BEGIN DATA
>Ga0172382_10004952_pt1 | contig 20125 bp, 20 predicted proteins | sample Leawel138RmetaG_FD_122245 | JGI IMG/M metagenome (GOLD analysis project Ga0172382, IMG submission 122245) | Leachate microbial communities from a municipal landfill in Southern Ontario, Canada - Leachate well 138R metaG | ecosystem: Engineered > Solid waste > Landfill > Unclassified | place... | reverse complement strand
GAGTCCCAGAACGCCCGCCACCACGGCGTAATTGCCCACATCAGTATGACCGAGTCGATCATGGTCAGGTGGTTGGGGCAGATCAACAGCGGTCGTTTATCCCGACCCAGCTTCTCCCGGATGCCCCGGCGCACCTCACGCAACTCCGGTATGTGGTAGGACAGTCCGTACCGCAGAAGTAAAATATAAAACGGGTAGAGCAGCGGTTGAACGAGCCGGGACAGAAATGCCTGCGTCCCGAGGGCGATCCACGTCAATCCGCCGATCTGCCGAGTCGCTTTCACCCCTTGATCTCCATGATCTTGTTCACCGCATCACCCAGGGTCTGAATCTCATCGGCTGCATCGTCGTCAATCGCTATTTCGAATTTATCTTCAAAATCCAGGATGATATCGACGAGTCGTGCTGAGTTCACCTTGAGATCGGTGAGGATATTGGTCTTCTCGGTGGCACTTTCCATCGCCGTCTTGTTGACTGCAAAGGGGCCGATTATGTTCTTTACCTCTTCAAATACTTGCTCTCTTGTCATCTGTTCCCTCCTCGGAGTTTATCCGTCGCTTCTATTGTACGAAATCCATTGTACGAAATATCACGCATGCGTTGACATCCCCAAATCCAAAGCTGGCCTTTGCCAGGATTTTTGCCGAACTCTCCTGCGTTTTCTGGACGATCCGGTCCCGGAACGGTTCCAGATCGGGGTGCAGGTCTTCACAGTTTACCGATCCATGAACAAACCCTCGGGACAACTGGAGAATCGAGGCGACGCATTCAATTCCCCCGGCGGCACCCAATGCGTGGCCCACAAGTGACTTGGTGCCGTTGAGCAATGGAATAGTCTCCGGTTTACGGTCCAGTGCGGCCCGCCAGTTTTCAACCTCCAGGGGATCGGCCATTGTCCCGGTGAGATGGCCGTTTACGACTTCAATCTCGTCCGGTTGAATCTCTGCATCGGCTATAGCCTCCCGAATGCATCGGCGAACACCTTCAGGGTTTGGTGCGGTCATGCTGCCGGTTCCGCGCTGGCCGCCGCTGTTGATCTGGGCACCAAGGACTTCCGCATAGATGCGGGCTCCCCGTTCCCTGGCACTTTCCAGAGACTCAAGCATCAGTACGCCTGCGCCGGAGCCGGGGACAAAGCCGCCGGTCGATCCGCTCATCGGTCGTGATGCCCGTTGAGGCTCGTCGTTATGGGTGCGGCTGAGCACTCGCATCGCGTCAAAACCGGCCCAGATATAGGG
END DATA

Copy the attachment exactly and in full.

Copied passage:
>Ga0172382_10004952_pt1 | contig 20125 bp, 20 predicted proteins | sample Leawel138RmetaG_FD_122245 | JGI IMG/M metagenome (GOLD analysis project Ga0172382, IMG submission 122245) | Leachate microbial communities from a municipal landfill in Southern Ontario, Canada - Leachate well 138R metaG | ecosystem: Engineered > Solid waste > Landfill > Unclassified | place... | reverse complement strand
GAGTCCCAGAACGCCCGCCACCACGGCGTAATTGCCCACATCAGTATGACCGAGTCGATCATGGTCAGGTGGTTGGGGCAGATCAACAGCGGTCGTTTATCCCGACCCAGCTTCTCCCGGATGCCCCGGCGCACCTCACGCAACTCCGGTATGTGGTAGGACAGTCCGTACCGCAGAAGTAAAATATAAAACGGGTAGAGCAGCGGTTGAACGAGCCGGGACAGAAATGCCTGCGTCCCGAGGGCGATCCACGTCAATCCGCCGATCTGCCGAGTCGCTTTCACCCCTTGATCTCCATGATCTTGTTCACCGCATCACCCAGGGTCTGAATCTCATCGGCTGCATCGTCGTCAATCGCTATTTCGAATTTATCTTCAAAATCCAGGATGATATCGACGAGTCGTGCTGAGTTCACCTTGAGATCGGTGAGGATATTGGTCTTCTCGGTGGCACTTTCCATCGCCGTCTTGTTGACTGCAAAGGGGCCGATTATGTTCTTTACCTCTTCAAATACTTGCTCTCTTGTCATCTGTTCCCTCCTCGGAGTTTATCCGTCGCTTCTATTGTACGAAATCCATTGTACGAAATATCACGCATGCGTTGACATCCCCAAATCCAAAGCTGGCCTTTGCCAGGATTTTTGCCGAACTCTCCTGCGTTTTCTGGACGATCCGGTCCCGGAACGGTTCCAGATCGGGGTGCAGGTCTTCACAGTTTACCGATCCATGAACAAACCCTCGGGACAACTGGAGAATCGAGGCGACGCATTCAATTCCCCCGGCGGCACCCAATGCGTGGCCCACAAGTGACTTGGTGCCGTTGAGCAATGGAATAGTCTCCGGTTTACGGTCCAGTGCGGCCCGCCAGTTTTCAACCTCCAGGGGATCGGCCATTGTCCCGGTGAGATGGCCGTTTACGACTTCAATCTCGTCCGGTTGAATCTCTGCATCGGCTATAGCCTCCCGAATGCATCGGCGAACACCTTCAGGGTTTGGTGCGGTCATGCTGCCGGTTCCGCGCTGGCCGCCGCTGTTGATCTGGGCACCAAGGACTTCCGCATAGATGCGGGCTCCCCGTTCCCTGGCACTTTCCAGAGACTCAAGCATCAGTACGCCTGCGCCGGAGCCGGGGACAAAGCCGCCGGTCGATCCGCTCATCGGTCGTGATGCCCGTTGAGGCTCGTCGTTATGGGTGCGGCTGAGCACTCGCATCGCGTCAAAACCGGCCCAGATATAGGG